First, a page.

Broadband microwave amplification is vital to a large number of defense-related systems, including in communications, direction-finding (DF), radar, and electronic-warfare (EW) systems. Although large traveling-wave-tube amplifiers (TWTAs) have often been used to boost signal levels in these systems, wide-bandgap transistor technologies such as gallium nitride (GaN) have been gaining in power and frequency in recent years, making possible true TWTA-replacement amplifiers based on solid-state devices. CTT, Inc. has developed a line of durable GaN-based amplifiers capable of pulsed and continuous-wave (CW) power levels to 40 W at the frequencies most commonly used in defense systems, from 2 to 18 GHz (see figure).
The broadband amplifiers draw upon CTT’s long experience in microwave-integrated-circuit (MIC) thin-film technology for high reliability, even within the rigorous environments faced by aerospace/defense electronic systems. They are designed for operating temperatures from −55 to +85°C and also incorporate automatic thermal-shut-down circuitry to protect against overheating. Units are available for full coverage of the 2-to-18-GHz frequency range or portions thereof. The table offers a sampling of some standard available models. In addition, custom designs are available upon request.
For example, model AGM/060-4343 is designed for use from 2 to 6 GHz. It delivers +43 dBm typical saturated output power across that band, even at the band edges, in pulsed or CW operation. It boosts input signals with 43-dB minimum gain while achieving ±2.5 dB gain flatness across the 4-GHz operating bandwidth. Its maximum noise figure is 6 dB and maximum VSWR is 2.0:1. The amplifier’s GaN devices draw 1820 mA current from a +30-VDC supply under small-signal conditions and 4200 mA current from a +30-VDC supply when operating at saturated output-power levels.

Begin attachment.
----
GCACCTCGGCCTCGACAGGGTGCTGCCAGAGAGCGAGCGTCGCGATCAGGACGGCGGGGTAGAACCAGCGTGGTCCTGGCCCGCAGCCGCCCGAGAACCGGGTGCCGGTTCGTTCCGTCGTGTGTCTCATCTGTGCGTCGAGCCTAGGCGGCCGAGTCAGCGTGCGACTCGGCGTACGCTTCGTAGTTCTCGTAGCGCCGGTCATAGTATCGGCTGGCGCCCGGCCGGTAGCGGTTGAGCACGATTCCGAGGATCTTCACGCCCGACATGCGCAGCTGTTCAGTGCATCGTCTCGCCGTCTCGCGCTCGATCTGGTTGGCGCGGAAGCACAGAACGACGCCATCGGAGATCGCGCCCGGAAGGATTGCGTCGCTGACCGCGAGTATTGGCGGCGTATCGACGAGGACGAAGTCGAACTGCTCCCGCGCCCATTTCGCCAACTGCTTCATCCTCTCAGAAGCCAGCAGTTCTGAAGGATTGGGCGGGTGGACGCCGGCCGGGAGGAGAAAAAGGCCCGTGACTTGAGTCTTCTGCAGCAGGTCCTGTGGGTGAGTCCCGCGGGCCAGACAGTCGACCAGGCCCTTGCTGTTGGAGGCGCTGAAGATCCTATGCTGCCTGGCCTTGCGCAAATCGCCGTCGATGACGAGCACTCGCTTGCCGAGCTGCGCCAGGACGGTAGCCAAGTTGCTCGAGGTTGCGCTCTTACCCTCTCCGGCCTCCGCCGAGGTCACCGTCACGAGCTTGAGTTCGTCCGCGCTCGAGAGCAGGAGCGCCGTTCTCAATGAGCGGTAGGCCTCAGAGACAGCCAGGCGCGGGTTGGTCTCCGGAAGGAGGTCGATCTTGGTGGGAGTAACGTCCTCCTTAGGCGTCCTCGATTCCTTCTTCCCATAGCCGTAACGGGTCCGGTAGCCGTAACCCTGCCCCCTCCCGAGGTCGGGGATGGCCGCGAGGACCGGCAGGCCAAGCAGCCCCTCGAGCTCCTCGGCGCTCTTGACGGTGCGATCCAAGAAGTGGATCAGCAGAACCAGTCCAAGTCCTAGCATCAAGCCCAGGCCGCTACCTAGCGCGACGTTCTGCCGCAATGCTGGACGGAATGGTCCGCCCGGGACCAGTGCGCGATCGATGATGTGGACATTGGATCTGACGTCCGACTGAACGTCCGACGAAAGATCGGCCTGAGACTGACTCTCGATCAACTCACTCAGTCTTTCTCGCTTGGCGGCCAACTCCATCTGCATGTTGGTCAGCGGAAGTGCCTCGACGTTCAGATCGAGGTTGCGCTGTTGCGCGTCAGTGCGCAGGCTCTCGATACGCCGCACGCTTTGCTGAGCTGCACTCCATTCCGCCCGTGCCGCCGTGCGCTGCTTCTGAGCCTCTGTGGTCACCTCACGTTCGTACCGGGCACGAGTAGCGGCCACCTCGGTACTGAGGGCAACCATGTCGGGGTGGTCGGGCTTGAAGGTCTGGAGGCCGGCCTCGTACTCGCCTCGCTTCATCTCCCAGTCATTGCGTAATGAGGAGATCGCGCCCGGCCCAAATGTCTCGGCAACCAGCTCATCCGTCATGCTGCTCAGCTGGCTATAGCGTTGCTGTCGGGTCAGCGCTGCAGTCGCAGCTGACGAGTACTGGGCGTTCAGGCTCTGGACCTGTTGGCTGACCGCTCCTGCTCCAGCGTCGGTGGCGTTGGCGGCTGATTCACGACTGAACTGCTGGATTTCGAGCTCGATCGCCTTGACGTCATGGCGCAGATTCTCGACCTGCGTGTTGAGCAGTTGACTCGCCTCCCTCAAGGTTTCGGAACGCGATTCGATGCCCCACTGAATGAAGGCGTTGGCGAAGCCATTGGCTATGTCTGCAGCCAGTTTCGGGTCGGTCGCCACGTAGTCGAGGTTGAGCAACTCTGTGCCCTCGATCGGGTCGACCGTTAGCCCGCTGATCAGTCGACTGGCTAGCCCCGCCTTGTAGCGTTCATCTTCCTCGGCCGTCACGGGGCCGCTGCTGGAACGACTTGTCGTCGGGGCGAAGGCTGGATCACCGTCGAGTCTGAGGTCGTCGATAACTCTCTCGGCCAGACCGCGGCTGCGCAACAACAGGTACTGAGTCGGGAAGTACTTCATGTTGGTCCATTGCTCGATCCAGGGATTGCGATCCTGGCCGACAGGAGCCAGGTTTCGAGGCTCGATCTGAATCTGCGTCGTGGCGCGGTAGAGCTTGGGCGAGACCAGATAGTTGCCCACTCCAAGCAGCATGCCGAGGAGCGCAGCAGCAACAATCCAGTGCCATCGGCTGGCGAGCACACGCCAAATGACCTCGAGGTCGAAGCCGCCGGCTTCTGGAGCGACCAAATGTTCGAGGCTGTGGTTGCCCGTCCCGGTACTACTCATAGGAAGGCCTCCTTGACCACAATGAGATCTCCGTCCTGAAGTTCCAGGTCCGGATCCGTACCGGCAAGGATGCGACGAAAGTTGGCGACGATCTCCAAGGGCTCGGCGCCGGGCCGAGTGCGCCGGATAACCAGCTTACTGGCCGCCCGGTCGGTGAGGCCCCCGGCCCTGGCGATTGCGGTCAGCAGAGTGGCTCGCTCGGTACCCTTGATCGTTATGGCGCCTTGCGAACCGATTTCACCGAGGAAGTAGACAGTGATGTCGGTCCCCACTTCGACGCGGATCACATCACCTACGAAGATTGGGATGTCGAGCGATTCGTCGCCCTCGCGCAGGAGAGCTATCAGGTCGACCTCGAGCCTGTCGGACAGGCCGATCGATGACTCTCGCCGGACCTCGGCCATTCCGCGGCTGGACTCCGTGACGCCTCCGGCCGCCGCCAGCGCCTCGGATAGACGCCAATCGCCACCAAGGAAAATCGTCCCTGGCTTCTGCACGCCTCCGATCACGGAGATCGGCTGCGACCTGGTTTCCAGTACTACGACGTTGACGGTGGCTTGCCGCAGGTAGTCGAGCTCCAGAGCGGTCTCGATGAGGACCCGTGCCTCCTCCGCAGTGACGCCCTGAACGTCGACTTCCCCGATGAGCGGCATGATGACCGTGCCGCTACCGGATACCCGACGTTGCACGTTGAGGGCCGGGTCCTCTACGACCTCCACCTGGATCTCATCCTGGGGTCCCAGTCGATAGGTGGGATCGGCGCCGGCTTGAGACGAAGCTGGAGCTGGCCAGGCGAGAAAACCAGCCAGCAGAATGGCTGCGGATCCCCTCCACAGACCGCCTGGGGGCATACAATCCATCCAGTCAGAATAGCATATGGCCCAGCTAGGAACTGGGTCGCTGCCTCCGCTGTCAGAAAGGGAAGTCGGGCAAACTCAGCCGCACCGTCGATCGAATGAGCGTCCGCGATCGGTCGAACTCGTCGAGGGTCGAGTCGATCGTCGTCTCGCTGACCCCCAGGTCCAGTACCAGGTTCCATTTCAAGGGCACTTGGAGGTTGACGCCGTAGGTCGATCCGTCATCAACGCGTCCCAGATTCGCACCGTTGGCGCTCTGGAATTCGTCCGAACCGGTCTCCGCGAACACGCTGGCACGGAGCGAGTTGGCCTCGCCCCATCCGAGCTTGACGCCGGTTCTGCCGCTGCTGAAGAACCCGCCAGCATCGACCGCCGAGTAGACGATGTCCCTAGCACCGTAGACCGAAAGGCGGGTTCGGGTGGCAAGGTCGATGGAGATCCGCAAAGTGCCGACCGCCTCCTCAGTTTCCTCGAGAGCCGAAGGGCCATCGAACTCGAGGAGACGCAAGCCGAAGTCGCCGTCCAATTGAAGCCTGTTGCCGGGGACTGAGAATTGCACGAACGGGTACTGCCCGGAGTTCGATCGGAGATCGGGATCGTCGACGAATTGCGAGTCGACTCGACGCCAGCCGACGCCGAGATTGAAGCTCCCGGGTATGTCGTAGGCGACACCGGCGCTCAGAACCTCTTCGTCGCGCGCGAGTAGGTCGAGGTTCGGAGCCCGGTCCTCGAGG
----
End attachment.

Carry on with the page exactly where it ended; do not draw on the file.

When more gain is needed for that same 2-to-6-GHz bandwidth, the firm also offers the model AGM/060-4646 GaN amplifier, with 46 dB minimum gain and ±2.5 dB gain flatness from 2 to 6 GHz. This amplifier also provides greater output power, with +46-dBm typical saturated output power across the operating band and +45.5-dBm minimum saturated output power at the band edges. It has a maximum noise figure of 6 dB and maximum input/output VSWR of 2.0:1. The AGM/060-4646 draws 3420 mA current from a +30-VDC supply under small-signal conditions and 770 mA current from the same supply when operating at saturated output-power levels.
For truly broadband applications, the model AGX/0218-3946 GaN power amplifier boasts 46-dB minimum gain with ±3.0-dB gain flatness from 2 to 18 GHz. It generates +39-dBm typical saturated output power across that frequency range with +38-dBm minimum saturated output power at the band edges. It exhibits 8-dB maximum noise figure from 2 to 18 GHz with maximum input/output VSWR of 2.20:1. It consumes 1350 mA from a +32-VDC supply at small-signal conditions and 3100 mA from a +32-VDC supply when providing full saturated output-power levels.
The highest-gain unit in the GaN PA line is model AGM/180-4458, with 58-dB minimum gain and ±2.5 dB gain flatness from 6 to 18 GHz. It has a maximum noise figure of 7 dB across that frequency range, with maximum input/output VSWR of 2.0:1, and provides +44-dBm typical saturated output power and +43-dBm minimum saturated output power at the band edges. This amplifier consumes 4100 mA current from a +32-VDC supply under small-signal conditions and 8600 mA current from the same voltage supply when operating at saturated output-power levels.
241 East Java Dr.
Sunnyvale, CA 94089
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